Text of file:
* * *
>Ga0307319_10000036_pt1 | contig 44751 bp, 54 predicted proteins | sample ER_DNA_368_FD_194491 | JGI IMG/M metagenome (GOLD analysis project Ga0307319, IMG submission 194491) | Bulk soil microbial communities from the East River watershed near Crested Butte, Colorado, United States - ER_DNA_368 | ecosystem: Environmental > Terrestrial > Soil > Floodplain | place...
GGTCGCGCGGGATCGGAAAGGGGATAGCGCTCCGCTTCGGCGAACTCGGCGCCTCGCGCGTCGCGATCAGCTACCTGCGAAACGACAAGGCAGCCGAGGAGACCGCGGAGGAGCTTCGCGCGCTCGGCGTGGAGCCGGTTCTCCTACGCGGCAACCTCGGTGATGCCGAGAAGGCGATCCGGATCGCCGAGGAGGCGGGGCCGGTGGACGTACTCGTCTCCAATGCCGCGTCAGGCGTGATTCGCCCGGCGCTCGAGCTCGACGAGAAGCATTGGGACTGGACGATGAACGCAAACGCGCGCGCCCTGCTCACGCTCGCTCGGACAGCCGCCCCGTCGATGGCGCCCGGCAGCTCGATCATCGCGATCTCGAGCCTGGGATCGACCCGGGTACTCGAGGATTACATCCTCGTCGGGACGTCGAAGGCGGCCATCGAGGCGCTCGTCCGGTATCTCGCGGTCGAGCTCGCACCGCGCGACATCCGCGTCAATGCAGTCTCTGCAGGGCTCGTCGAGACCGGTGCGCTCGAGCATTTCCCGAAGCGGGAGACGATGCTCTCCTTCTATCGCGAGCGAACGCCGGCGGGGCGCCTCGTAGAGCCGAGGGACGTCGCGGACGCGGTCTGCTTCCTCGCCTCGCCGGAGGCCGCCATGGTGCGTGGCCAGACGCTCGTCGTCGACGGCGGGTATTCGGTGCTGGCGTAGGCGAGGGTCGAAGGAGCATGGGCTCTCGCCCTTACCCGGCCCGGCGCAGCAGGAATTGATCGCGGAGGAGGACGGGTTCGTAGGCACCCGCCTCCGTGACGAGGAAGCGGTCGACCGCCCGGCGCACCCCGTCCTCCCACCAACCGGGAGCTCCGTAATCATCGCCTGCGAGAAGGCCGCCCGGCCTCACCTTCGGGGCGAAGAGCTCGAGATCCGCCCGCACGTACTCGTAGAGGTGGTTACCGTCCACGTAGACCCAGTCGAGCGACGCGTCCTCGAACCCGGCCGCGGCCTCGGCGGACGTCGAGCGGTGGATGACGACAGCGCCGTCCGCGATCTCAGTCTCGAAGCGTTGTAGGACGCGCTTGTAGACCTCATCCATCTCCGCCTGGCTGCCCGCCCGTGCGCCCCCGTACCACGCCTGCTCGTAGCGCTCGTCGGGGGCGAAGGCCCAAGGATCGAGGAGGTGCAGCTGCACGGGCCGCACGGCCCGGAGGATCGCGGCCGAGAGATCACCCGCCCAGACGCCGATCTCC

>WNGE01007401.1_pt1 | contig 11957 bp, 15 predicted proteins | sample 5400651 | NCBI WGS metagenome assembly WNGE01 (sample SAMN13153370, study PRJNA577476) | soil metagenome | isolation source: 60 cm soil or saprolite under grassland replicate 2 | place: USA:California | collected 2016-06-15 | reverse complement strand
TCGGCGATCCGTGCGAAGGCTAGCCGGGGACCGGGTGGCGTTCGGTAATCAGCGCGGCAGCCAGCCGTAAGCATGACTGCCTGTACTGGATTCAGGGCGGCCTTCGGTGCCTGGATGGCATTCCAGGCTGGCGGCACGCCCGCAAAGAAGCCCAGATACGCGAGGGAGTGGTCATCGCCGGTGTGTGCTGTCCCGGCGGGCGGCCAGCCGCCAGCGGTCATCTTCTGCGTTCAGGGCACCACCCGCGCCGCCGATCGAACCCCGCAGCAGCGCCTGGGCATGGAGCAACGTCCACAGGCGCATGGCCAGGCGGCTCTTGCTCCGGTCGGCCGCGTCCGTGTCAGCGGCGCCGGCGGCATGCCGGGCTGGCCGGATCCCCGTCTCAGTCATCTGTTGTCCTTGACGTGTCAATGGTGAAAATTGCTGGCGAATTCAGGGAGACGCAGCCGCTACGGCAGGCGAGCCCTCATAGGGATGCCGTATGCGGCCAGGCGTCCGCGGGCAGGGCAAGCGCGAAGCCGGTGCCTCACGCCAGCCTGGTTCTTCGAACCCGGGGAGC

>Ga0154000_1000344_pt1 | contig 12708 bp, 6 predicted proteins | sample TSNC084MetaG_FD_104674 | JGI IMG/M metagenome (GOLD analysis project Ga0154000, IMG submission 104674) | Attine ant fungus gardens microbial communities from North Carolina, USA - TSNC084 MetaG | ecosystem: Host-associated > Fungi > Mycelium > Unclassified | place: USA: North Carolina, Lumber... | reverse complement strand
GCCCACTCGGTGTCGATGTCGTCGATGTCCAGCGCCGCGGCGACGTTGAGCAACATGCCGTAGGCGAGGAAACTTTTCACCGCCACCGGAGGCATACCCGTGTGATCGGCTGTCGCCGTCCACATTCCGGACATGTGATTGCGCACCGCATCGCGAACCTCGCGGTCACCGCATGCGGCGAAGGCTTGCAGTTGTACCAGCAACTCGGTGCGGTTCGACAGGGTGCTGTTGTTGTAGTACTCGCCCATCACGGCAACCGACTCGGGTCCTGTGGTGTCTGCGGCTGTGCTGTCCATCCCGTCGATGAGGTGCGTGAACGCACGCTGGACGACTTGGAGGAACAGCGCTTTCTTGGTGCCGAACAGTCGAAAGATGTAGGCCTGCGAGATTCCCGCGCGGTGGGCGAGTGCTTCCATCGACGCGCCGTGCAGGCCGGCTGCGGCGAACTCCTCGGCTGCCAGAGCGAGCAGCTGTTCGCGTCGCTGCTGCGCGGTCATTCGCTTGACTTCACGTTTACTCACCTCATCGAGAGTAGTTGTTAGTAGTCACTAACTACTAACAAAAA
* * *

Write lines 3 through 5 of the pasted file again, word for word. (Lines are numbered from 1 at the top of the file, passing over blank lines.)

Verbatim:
>WNGE01007401.1_pt1 | contig 11957 bp, 15 predicted proteins | sample 5400651 | NCBI WGS metagenome assembly WNGE01 (sample SAMN13153370, study PRJNA577476) | soil metagenome | isolation source: 60 cm soil or saprolite under grassland replicate 2 | place: USA:California | collected 2016-06-15 | reverse complement strand
TCGGCGATCCGTGCGAAGGCTAGCCGGGGACCGGGTGGCGTTCGGTAATCAGCGCGGCAGCCAGCCGTAAGCATGACTGCCTGTACTGGATTCAGGGCGGCCTTCGGTGCCTGGATGGCATTCCAGGCTGGCGGCACGCCCGCAAAGAAGCCCAGATACGCGAGGGAGTGGTCATCGCCGGTGTGTGCTGTCCCGGCGGGCGGCCAGCCGCCAGCGGTCATCTTCTGCGTTCAGGGCACCACCCGCGCCGCCGATCGAACCCCGCAGCAGCGCCTGGGCATGGAGCAACGTCCACAGGCGCATGGCCAGGCGGCTCTTGCTCCGGTCGGCCGCGTCCGTGTCAGCGGCGCCGGCGGCATGCCGGGCTGGCCGGATCCCCGTCTCAGTCATCTGTTGTCCTTGACGTGTCAATGGTGAAAATTGCTGGCGAATTCAGGGAGACGCAGCCGCTACGGCAGGCGAGCCCTCATAGGGATGCCGTATGCGGCCAGGCGTCCGCGGGCAGGGCAAGCGCGAAGCCGGTGCCTCACGCCAGCCTGGTTCTTCGAACCCGGGGAGC

>Ga0154000_1000344_pt1 | contig 12708 bp, 6 predicted proteins | sample TSNC084MetaG_FD_104674 | JGI IMG/M metagenome (GOLD analysis project Ga0154000, IMG submission 104674) | Attine ant fungus gardens microbial communities from North Carolina, USA - TSNC084 MetaG | ecosystem: Host-associated > Fungi > Mycelium > Unclassified | place: USA: North Carolina, Lumber... | reverse complement strand